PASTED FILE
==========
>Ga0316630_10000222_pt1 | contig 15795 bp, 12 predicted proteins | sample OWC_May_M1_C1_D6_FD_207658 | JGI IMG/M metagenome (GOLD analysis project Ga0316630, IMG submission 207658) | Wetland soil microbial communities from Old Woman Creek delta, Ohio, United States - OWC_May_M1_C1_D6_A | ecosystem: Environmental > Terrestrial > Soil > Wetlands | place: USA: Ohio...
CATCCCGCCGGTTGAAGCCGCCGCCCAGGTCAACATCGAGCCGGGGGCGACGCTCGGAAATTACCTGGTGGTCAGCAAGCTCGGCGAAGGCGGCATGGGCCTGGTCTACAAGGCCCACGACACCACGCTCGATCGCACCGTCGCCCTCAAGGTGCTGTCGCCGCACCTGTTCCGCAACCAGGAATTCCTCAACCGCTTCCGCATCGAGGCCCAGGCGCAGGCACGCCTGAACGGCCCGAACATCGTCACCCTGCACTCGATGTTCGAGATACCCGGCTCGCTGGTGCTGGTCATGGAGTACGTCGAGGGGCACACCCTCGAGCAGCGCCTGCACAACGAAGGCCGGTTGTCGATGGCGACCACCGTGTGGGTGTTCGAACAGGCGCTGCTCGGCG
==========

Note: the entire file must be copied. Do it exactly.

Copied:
>Ga0316630_10000222_pt1 | contig 15795 bp, 12 predicted proteins | sample OWC_May_M1_C1_D6_FD_207658 | JGI IMG/M metagenome (GOLD analysis project Ga0316630, IMG submission 207658) | Wetland soil microbial communities from Old Woman Creek delta, Ohio, United States - OWC_May_M1_C1_D6_A | ecosystem: Environmental > Terrestrial > Soil > Wetlands | place: USA: Ohio...
CATCCCGCCGGTTGAAGCCGCCGCCCAGGTCAACATCGAGCCGGGGGCGACGCTCGGAAATTACCTGGTGGTCAGCAAGCTCGGCGAAGGCGGCATGGGCCTGGTCTACAAGGCCCACGACACCACGCTCGATCGCACCGTCGCCCTCAAGGTGCTGTCGCCGCACCTGTTCCGCAACCAGGAATTCCTCAACCGCTTCCGCATCGAGGCCCAGGCGCAGGCACGCCTGAACGGCCCGAACATCGTCACCCTGCACTCGATGTTCGAGATACCCGGCTCGCTGGTGCTGGTCATGGAGTACGTCGAGGGGCACACCCTCGAGCAGCGCCTGCACAACGAAGGCCGGTTGTCGATGGCGACCACCGTGTGGGTGTTCGAACAGGCGCTGCTCGGCG